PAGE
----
Allergen-specific immunotherapy for canine atopic dermatitis: Making it work - Veterinary Medicine
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Allergen-specific immunotherapy for canine atopic dermatitis: Making it work
You don't hesitate to recommend home-administered insulin injections in diabetic patients, so why not do the same for immunotherapy in atopic dogs? Here's how to help yourself and your clients feel more comfortable with this effective and economical therapeutic option.


VETERINARY MEDICINE



Figure 4. Preparing to grasp the dog's skin with the thumb and middle finger.
The technique I prefer to teach is to grasp the skin with the thumb and middle finger and slightly lift the skin (Figure 4). Then place the index finger between the thumb and middle finger (Figure 5) to indent the fold of skin being held up so that it forms a Y or V shape (Figures 6 & 7). The needle should be inserted parallel or at up to a 30-degree angle from the plane of the back or neck (Figure 8). Insert the needle rapidly, and then press the plunger. Caution owners about not putting pressure on the plunger as they insert the needle; instead they should wait to put a finger on and press the plunger until the needle is located subcutaneously. To avoid plunger pressure, have clients hold the syringe like a dart and touch the plunger only after inserting the needle through the skin (Figure 9). Also, they need to point directly to the center of the pocket because an angled direction may place the needle through the fold, resulting in the solution being injected outside the skin.


Figure 5. Slightly lift the skin, and then place the index finger between the thumb and middle finger.
Many clients are initially concerned about administering the injections and should practice this technique with a technician or veterinarian present. To alleviate a pet's reluctance to allow the injections at home, the client should draw the solution into the syringe and let the solution come to room temperature before giving the injection as well as train the pet that receiving the injection is good. This training is especially helpful when owners are nervous about giving the injections, as the dogs will often sense this apprehension. Training is accomplished by taking the vial from the refrigerator every day, acting as if the allergen solution is being drawn up, positioning the dog and making a skin fold, touching the fold with a covered needle, and then giving a reward. The client should give a real injection only every other day during the induction and less often after that. Rewards should be given after the real injections as well. Many dogs can be trained to happily anticipate receiving their injections instead of hiding when the refrigerator is opened. For some dogs it is best to only give treats or rewards after the dog has sat still for a practice injection once or even several times a day. They are not given rewards at other times on those days.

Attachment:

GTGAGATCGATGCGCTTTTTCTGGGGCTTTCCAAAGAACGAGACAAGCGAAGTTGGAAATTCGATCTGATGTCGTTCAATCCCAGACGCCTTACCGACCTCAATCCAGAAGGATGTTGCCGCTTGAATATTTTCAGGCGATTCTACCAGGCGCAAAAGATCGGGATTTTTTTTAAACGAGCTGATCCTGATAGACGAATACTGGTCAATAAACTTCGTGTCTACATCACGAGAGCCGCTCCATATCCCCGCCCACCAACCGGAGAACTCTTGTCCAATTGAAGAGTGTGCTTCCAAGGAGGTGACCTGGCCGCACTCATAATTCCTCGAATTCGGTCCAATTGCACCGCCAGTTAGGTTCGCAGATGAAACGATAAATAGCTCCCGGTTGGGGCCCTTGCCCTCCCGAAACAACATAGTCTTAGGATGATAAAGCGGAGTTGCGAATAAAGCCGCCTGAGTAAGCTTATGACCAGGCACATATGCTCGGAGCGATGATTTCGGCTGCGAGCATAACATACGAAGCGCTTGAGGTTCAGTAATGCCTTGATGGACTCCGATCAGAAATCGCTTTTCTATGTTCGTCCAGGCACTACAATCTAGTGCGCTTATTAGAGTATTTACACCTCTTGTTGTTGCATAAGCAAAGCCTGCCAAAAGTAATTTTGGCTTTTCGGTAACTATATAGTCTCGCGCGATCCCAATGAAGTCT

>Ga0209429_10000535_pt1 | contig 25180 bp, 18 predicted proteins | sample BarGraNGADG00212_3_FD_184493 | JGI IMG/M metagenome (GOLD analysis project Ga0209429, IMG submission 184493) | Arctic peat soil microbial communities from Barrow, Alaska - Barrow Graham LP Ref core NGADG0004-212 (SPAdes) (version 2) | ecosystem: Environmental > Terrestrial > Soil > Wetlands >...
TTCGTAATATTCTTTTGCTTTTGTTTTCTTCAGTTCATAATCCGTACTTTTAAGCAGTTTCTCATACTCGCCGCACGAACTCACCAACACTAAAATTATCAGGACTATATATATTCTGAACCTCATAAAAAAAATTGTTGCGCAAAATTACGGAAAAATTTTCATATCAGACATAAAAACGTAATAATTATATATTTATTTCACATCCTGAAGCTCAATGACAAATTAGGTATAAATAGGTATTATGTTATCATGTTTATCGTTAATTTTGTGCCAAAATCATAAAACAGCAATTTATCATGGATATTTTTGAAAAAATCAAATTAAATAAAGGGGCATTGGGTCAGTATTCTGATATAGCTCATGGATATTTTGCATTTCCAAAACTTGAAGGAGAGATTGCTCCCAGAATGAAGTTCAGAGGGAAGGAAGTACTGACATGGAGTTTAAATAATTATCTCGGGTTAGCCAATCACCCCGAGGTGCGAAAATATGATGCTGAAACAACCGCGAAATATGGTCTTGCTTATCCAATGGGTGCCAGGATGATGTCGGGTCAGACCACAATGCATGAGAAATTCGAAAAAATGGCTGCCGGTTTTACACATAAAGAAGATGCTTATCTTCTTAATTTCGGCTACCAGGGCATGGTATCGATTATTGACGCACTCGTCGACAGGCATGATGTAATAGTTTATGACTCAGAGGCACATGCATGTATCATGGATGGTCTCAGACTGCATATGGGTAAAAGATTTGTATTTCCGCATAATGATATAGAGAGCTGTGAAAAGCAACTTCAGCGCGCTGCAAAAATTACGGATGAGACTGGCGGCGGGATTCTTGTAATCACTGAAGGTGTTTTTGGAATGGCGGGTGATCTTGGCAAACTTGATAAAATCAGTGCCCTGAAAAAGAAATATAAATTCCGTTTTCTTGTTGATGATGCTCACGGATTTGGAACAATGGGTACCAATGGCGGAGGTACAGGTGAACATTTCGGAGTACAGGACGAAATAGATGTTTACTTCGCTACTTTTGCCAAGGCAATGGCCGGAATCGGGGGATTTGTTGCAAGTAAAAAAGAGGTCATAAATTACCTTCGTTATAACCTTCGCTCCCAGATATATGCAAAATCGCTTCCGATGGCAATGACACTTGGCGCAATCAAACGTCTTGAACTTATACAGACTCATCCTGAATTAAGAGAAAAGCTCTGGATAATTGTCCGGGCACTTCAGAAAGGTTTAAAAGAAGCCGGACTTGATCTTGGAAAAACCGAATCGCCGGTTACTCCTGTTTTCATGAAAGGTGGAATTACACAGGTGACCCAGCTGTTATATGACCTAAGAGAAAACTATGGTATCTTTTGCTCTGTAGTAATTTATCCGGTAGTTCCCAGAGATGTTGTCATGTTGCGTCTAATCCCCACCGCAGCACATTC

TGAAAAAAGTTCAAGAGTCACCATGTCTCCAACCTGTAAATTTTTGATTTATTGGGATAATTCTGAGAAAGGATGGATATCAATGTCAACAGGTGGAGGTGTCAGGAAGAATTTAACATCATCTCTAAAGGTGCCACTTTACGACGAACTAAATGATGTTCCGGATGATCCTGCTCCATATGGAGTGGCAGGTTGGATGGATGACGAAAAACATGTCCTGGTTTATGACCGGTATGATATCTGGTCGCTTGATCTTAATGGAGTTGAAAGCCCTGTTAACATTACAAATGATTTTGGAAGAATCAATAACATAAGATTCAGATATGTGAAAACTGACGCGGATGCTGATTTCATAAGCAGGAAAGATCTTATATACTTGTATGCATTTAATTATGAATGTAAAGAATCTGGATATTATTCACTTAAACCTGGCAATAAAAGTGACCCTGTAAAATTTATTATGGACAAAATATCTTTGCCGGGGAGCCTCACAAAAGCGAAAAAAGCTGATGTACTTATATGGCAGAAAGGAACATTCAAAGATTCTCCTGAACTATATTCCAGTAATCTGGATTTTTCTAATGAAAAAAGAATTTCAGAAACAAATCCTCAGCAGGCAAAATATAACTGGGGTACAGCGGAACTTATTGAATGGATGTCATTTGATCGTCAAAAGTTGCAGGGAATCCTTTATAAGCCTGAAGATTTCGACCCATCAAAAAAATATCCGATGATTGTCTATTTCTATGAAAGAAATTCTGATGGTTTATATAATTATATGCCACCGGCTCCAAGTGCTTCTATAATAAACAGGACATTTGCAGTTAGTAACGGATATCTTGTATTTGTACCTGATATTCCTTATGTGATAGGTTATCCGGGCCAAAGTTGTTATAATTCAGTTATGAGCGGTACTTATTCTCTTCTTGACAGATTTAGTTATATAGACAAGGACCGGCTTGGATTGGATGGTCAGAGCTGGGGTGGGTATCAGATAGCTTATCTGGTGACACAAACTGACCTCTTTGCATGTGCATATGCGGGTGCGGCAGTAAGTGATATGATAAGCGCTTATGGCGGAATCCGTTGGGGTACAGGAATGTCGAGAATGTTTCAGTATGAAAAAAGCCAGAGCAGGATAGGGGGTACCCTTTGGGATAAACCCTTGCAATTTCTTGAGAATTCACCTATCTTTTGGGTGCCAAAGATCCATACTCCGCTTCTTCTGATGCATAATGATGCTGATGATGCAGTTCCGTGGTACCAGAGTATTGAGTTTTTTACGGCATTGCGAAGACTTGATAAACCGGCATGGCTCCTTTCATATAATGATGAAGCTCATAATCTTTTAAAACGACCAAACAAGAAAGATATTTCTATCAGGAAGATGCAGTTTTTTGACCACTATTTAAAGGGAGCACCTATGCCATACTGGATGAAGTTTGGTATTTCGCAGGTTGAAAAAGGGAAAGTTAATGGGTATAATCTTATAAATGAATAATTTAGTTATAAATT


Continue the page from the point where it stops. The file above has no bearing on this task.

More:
MONITORING FOR REACTIONS


Figure 6. Indent the fold of lifted skin so that it forms a Y or V shape.
You must educate clients about what types of reactions they need to watch for. Clients should be able to observe their dogs for the first 30 minutes and preferably one hour after each injection. Any reactions should be noted and communicated to the veterinarian.

Life-threatening reactions

Reactions that require contacting the veterinarian immediately include hives, facial swelling, vomiting, diarrhea, weakness, or collapse. These last three problems may indicate anaphylaxis, a potentially life-threatening situation. In one study, anaphylaxis was seen in only one of 185 dogs receiving allergen-specific immunotherapy.11 Usually dogs will exhibit less severe reactions with the injections preceding the development of anaphylaxis. One study reported adverse reactions as early as Day 6 of therapy or as late as Day 142.12


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Source: VETERINARY MEDICINE,
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